AProbably we all know the legend by now. It’s 1919. We’re in Florence, Italy. Camillo Negroni is at the bar in the Caffe Casoni.
Camilo is a little bored of his favourite drink, the Americano. It needs spicing up. Some zing, He looks up at his friend, Forsco Scarselli, who is behind the bar.
“Se per favore Forsco, la bevanda ha bisogno di un po 'di vita, forse sostituire questa acqua di soda con qualcosa di più forte?”
Forsco looks back at him. What is this craziness? “Come quello che?” “Like what?”. Then the moment. The event. The switch up. “Well…” says Camillo “what about a big shot of gin?”
Gin? Gosh. What was this? Forsco even put a slice of orange in the drink in place of the Americano’s lemon. An orange?
The world never looked back. The magic, the alchemy, the Campari, the colour – a legend was born.
But there was more than that – the gin thought probably came from Camillo’s time living in London. Maybe the punchiness came from his time living as a cowboy in the US in the 1850s? Who knew?
Whatever, there was soon a queue of people at Casoni asking for a ‘Negroni’. The family didn’t mess about either. Later the same year they founded the Negroni distillery in Treviso, and started selling their own bottled cocktail – the Antico Negroni.
But what was happening further down the bar. Who was it looking knowingly at the old Count, rolling her eyes slightly at his boisterous pronouncements about his new invention? That’s right- nobody less than the Countess Negroni, his niece, and a magician with wine and spirits. And she had a tale to tell too.
Because the countess brought some very high standards indeed to the proceedings. She had tried the fresh Negroni that Forsco had dished up. She liked it. The first words out of her mouth were ‘I know exactly what will make this even better’. It was a ballsy pronouncement that got quite the reaction at the time.
She didn’t care. The countess knew her science. She loved vermouth. She knew that it was just wine with stuff in, and she liked the simplicity of that. She could taste the wormwood that had been infusing in the wine. In Italy it was known as artemisia, but to the north, just over the Alps in Germany – it was wermut.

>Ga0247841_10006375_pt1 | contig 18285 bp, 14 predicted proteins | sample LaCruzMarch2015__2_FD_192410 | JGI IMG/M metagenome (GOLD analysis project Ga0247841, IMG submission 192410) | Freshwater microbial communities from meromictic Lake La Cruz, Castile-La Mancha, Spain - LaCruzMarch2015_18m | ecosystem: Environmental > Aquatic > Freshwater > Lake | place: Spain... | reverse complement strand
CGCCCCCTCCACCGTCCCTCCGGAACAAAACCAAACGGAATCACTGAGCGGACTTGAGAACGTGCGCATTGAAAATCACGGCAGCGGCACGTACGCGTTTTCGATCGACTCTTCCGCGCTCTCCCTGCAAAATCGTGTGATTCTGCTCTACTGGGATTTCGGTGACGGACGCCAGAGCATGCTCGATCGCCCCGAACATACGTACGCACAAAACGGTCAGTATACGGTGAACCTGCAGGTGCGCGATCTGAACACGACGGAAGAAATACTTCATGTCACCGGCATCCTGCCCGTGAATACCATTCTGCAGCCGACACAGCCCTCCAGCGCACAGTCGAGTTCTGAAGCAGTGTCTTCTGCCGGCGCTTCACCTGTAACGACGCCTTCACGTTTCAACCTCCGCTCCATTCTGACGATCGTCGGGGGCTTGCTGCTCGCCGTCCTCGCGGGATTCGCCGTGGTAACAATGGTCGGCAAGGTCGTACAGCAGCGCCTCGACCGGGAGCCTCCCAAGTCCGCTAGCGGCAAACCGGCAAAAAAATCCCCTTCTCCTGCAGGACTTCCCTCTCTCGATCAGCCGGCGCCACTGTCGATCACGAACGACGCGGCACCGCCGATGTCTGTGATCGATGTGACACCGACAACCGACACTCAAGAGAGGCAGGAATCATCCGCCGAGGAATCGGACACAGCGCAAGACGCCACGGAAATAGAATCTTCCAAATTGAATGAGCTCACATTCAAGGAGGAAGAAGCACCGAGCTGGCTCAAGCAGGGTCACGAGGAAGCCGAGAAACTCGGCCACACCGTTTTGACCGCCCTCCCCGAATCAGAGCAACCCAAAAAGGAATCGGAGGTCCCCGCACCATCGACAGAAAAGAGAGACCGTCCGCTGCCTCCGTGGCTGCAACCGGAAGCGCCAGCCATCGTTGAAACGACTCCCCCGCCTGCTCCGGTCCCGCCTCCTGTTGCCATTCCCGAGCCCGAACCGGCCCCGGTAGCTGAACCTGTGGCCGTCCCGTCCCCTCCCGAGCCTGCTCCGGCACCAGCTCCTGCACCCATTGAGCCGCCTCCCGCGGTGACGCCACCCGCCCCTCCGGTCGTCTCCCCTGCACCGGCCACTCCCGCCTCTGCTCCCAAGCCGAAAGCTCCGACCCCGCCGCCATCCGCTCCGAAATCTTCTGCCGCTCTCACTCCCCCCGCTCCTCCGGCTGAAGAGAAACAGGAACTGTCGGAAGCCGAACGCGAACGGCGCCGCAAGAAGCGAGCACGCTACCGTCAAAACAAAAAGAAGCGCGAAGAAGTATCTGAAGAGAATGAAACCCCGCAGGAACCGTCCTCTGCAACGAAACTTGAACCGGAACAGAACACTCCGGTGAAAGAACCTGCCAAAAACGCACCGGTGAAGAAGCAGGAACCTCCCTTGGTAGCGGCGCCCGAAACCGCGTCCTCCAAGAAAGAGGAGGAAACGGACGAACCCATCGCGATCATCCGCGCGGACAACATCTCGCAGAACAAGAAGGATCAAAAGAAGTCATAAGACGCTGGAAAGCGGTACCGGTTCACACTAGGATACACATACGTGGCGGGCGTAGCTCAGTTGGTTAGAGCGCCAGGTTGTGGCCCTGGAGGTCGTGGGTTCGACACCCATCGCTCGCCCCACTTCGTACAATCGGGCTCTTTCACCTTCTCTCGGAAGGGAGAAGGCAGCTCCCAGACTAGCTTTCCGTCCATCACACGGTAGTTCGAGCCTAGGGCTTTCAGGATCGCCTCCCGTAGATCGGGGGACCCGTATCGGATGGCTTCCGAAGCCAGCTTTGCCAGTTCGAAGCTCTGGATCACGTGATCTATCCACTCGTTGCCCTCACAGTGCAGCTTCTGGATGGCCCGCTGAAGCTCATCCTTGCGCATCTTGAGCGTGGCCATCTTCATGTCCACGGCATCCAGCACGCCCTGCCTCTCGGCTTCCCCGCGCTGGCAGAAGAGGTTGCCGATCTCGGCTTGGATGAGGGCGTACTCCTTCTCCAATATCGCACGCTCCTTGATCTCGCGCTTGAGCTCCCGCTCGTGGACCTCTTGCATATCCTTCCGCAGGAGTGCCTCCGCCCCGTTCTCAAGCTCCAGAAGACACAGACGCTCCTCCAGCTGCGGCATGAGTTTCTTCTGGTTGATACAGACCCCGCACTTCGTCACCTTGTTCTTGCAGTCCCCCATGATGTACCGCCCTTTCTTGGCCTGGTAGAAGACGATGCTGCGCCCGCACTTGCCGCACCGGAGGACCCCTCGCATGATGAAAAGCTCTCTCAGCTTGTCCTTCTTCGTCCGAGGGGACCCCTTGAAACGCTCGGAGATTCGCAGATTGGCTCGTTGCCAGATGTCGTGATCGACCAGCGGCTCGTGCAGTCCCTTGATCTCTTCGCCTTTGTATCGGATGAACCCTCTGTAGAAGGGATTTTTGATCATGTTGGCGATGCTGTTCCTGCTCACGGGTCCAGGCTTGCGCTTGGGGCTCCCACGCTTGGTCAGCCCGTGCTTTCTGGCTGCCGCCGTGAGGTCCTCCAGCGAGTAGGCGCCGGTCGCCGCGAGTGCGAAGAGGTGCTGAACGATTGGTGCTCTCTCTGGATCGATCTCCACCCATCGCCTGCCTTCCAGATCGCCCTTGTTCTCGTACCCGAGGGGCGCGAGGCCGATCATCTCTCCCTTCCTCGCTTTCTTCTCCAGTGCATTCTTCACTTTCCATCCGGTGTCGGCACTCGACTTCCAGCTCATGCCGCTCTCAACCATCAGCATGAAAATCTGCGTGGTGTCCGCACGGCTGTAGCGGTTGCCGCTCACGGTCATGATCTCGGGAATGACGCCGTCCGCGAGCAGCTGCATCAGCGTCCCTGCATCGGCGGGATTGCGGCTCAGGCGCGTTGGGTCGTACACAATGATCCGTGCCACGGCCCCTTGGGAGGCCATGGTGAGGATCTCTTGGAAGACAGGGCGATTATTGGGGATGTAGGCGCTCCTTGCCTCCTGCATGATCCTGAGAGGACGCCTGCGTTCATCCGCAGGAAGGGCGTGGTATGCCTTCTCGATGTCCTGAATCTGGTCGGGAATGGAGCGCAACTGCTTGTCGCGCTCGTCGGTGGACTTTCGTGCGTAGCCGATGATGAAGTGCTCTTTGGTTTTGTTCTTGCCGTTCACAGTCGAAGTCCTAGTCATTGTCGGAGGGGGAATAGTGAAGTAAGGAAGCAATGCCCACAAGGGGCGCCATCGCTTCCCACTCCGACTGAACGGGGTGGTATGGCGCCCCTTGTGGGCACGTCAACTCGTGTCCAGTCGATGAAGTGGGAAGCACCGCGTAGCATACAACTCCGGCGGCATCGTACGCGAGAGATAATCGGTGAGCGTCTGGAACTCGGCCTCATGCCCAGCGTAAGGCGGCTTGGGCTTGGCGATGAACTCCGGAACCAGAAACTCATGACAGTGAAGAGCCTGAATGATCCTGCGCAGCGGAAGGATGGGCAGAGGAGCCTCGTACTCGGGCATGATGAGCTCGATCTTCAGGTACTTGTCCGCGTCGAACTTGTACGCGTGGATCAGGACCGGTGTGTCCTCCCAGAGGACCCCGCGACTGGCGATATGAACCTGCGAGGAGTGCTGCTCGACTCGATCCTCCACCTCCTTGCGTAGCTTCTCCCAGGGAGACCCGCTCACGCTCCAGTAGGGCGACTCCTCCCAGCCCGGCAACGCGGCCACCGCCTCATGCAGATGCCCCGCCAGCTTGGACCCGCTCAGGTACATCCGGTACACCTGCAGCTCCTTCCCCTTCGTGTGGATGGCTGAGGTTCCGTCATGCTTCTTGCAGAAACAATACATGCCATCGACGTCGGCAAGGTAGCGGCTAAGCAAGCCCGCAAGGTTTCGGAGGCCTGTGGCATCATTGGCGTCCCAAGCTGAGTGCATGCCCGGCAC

Most of all, she knew how much better her beloved red wine became when it had been opened and left to breathe. The oxidation brought out the complexities and beauty of the fermented grape. She held her glass up to the light and took in the dazzling red flash in her glass.
The countess looked over at her uncle as he and his friend glugged Martini Rosso and gin onto the Campari in their glass and poured it gleefully into their mouths. That is a shitty vermouth she thought. She looked out of the window over Florence. A plan formed in her mind. An excellent plan.
The countess got in her Alfa Zagato and scoured the country from Milan to Sicily, trying every vermouth from every v ineyard and every distillery. Cases and cases stuffed the boot and seats of her car. She travelled up the Amalfi coast, lingering over every amaro.
She had read of the first juniper liqueurs at the Schola Medica Salernitana in Salerno – the first ever gin, but the world had moved on, and gin was indisputably English now. She boarded the boat to London and spent the rest of the year looking for a juniper powerhouse that could hold its own. Finally, she had the long list for her recipe.
Back at home, she played with blends. No single vermouth was right. Too sweet, too herbal, too overwheleming. She sat, surrounded by test tubes and flasks, gradually crossing names off her list. Systematically bottles were rejected. The locals sat patiently outside her door, seizing on the next rejected bottle as she sighed and left it on the doorstep.
A watery sun cast long shadows. She hadn’t looked outside for days. She had chosen. She was sure, and now she had poured litres and litres of Negroni into the barrel that was taking up too much space in the lounge. She stared into the depths of the red bath before her, waiting.
She was waiting for the drink to age. While she knew it would take weeks, she couldn’t look away. Nobody had ever aged a drink before. People knocked at the door but she didn’t answer. Letters came that she didn’t open. Each day, she took her silver spoon, dipped it in the barrel, and tasted her drink. It wasn’t ready.
A week passed. Two. Three. Four. Five. Six. The drink had changed completely. The sharp edges of the amaro were gone, yet all the bitterness remained. The sweetness of the vermouth was now a warmth that stayed when the drink was gone. The rasp from the gin had disappeared, but the juniper sat on her tongue.
Her work was done. She had no interest in the opinions of others, but rumours of the perfect aged Negroni spread like a forest fire. One or two claimed to have tasted it. The pilgrimages started. An empty bottle was found. The queues formed. But they were to be disappointed, as the Countess had left, and taken her drink too.
In her letter she wrote “I cast this bottle into the Tyrrhenian Sea, safe in the knowledge that one day it will be found by someone who deserves the discovery. What started as a game became an experiment became my world. No fucker is going to make a better Negroni than this, so follow the instructions carefully.
On the beach in Seasalter, the wind off the estuary would take the feathers off a gull. Clemency bent down and picked up the glass bottle, scraping away the sand. “What’s this” she said, holding it up to the sun. “what’s what?” said Cyrus.